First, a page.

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Janitor Bleeds review: Stranger Pixels

By Alexander Chatziioannou. Posted

Two years after joined-at-the-hip anthologies Haunted PS1 Demo Disc and Dread X Collection coalesced into a rallying cry for horror developers, the popularity of their nostalgia-fuelled nightmares shows no signs of abating. An irresistible combination of moody, low-poly visuals and out-there concepts that would be summarily dismissed by any sensible higher-end studio, some of the ideas presented in nascent form therein have inspired longer, standalone versions by their creators. Such is the case of Janitor Bleeds (first appearing in the 2021 instalment of the former compilation), a game that, despite its title, features little gore but oozes atmosphere.

The Janitor arcade cabinet will pop up in the unlikeliest of places. Power supply does not seem to be a requirement.

The titular caretaker isn’t a person but the hottest new acquisition of a backwoods arcade, as revealed by a series of increasingly obsessive notes strewn around the abandoned venue we break into after a car accident leaves us stranded in the middle of nowhere. The exact location is indeterminate – think the outskirts of Everytown, USA – but the time we can surmise after discovering a fully functional cabinet locked away in a disused storage closet like some dirty secret. Judging by the primitive pixels on the blurry CRT screen, we’re sometime in the early 1980s. The game itself is a fairly innocuous affair, tasking you with cleaning up a simple maze to unlock its next level. But after a short first session culminates in an encounter with an amorphous, vaguely threatening entity, the power goes out, something stirs on the other side of the blacked-out neon cathedral, and an already odd situation takes a turn for the sinister.

Exploring the labyrinthine venue in first-person and effecting changes in that gloomy environment via our progress in the coin-op forms the crux of the Janitor Bleeds experience.

Barricades will be removed and doors unlocked as long as we keep feeding the hungry cabinet with quarters (found littering the establishment’s grimy carpet or hidden among plastic ferns) and solving its rudimentary puzzles. It’s a basic but effective premise elevated by appropriately glitchy visuals, signifying reality spilling over from one screen to another – not least the entity now prowling the darkened halls – and by the chilling leitmotif that somehow channels the chiptune “bloops” from a forgotten NES title and the theme of a lost John Carpenter movie simultaneously.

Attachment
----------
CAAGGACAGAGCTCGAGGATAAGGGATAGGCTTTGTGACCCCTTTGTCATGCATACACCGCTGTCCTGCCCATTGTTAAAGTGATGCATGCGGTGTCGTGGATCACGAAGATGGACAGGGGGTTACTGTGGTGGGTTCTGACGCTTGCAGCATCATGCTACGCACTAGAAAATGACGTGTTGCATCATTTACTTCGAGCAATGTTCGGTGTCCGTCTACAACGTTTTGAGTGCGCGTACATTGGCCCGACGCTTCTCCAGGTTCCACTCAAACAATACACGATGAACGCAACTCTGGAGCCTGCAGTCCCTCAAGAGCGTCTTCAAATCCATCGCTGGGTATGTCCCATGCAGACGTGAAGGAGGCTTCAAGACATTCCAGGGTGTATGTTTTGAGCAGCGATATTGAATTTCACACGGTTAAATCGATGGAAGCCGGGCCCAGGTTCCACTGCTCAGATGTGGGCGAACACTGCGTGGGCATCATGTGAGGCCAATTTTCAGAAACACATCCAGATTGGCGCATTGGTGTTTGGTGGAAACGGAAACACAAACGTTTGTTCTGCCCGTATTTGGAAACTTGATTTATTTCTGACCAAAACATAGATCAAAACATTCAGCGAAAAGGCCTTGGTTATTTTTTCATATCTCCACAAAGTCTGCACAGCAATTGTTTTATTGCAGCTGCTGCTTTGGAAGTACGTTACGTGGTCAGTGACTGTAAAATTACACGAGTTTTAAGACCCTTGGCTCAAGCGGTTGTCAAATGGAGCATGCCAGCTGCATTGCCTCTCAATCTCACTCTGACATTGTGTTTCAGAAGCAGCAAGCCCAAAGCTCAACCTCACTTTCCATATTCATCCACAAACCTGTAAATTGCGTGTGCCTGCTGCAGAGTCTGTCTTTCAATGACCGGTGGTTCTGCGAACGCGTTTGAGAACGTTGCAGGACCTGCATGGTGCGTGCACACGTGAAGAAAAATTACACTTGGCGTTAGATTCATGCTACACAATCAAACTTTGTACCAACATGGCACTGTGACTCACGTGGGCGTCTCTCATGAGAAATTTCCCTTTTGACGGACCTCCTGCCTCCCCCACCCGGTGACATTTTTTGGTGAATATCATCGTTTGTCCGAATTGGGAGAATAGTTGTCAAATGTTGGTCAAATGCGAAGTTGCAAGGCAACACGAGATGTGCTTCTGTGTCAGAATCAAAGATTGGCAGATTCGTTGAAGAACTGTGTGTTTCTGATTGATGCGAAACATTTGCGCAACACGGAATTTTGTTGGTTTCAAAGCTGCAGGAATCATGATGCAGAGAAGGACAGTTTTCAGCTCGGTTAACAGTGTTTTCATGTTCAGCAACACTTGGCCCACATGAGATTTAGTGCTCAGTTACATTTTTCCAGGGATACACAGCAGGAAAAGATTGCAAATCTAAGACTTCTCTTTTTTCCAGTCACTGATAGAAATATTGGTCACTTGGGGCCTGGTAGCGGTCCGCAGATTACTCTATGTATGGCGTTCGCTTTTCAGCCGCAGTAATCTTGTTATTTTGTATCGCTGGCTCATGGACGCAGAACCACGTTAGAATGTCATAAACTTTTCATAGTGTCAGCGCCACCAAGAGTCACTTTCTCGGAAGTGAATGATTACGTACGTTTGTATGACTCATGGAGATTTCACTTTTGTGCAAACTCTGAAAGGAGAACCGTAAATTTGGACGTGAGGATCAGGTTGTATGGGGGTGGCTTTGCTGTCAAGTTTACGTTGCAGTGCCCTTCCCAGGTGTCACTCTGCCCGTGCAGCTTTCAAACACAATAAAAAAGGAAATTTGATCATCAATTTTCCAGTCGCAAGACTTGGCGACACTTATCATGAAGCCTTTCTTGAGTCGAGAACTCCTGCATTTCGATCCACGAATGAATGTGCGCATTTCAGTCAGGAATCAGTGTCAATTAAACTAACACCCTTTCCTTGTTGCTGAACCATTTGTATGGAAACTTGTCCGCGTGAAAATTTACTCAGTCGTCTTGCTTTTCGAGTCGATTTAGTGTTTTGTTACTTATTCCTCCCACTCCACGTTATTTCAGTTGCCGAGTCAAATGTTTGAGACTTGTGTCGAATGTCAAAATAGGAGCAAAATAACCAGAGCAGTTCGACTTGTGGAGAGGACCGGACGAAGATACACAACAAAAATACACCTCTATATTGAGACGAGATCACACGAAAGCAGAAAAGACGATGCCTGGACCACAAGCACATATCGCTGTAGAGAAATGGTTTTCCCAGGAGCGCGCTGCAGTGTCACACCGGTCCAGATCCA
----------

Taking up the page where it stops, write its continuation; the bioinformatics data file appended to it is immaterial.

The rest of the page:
Your first encounter with the entity is in its relatively innocuous 2D form. Things will get substantially more menacing from there.

There’s a nagging familiarity, the impression that we’ve seen these crude polygons and heard these ominous synths a few times too many that Janitor Bleeds only just manages to keep at bay on the strength of its excellent presentation.

What it doesn’t avoid, though, is a certain tedium during the late game when it runs out of ideas and sends you round in circles, as if to stretch playing time to a respectable length, a flaw nowhere more apparent than an unnecessarily drawn-out sequence of false endings that turn a surprise mechanical twist into something of a chore. Not quite botching the landing, then, but proof that making a fascinating demo is one thing; sustaining its promise in a full-fledged game is quite another.

Highlight

While playing Janitor your field of view is locked on the cabinet, meaning you can’t turn around when you hear a sudden thud from behind or see a reflection moving on its screen. These moments, with your back exposed to the shifting darkness, are easily the tensest in the game.

Verdict

An atmospheric, if derivative and occasionally rambling, entry to the lo-fi horror canon.

57%

Genre: First-/Third-person horror | Format: / PC (tested) / XBO / XB S/X | Developer: Korpus | Publisher: Bonus Stage Publishing | Price:£10.99 | Release: Out now

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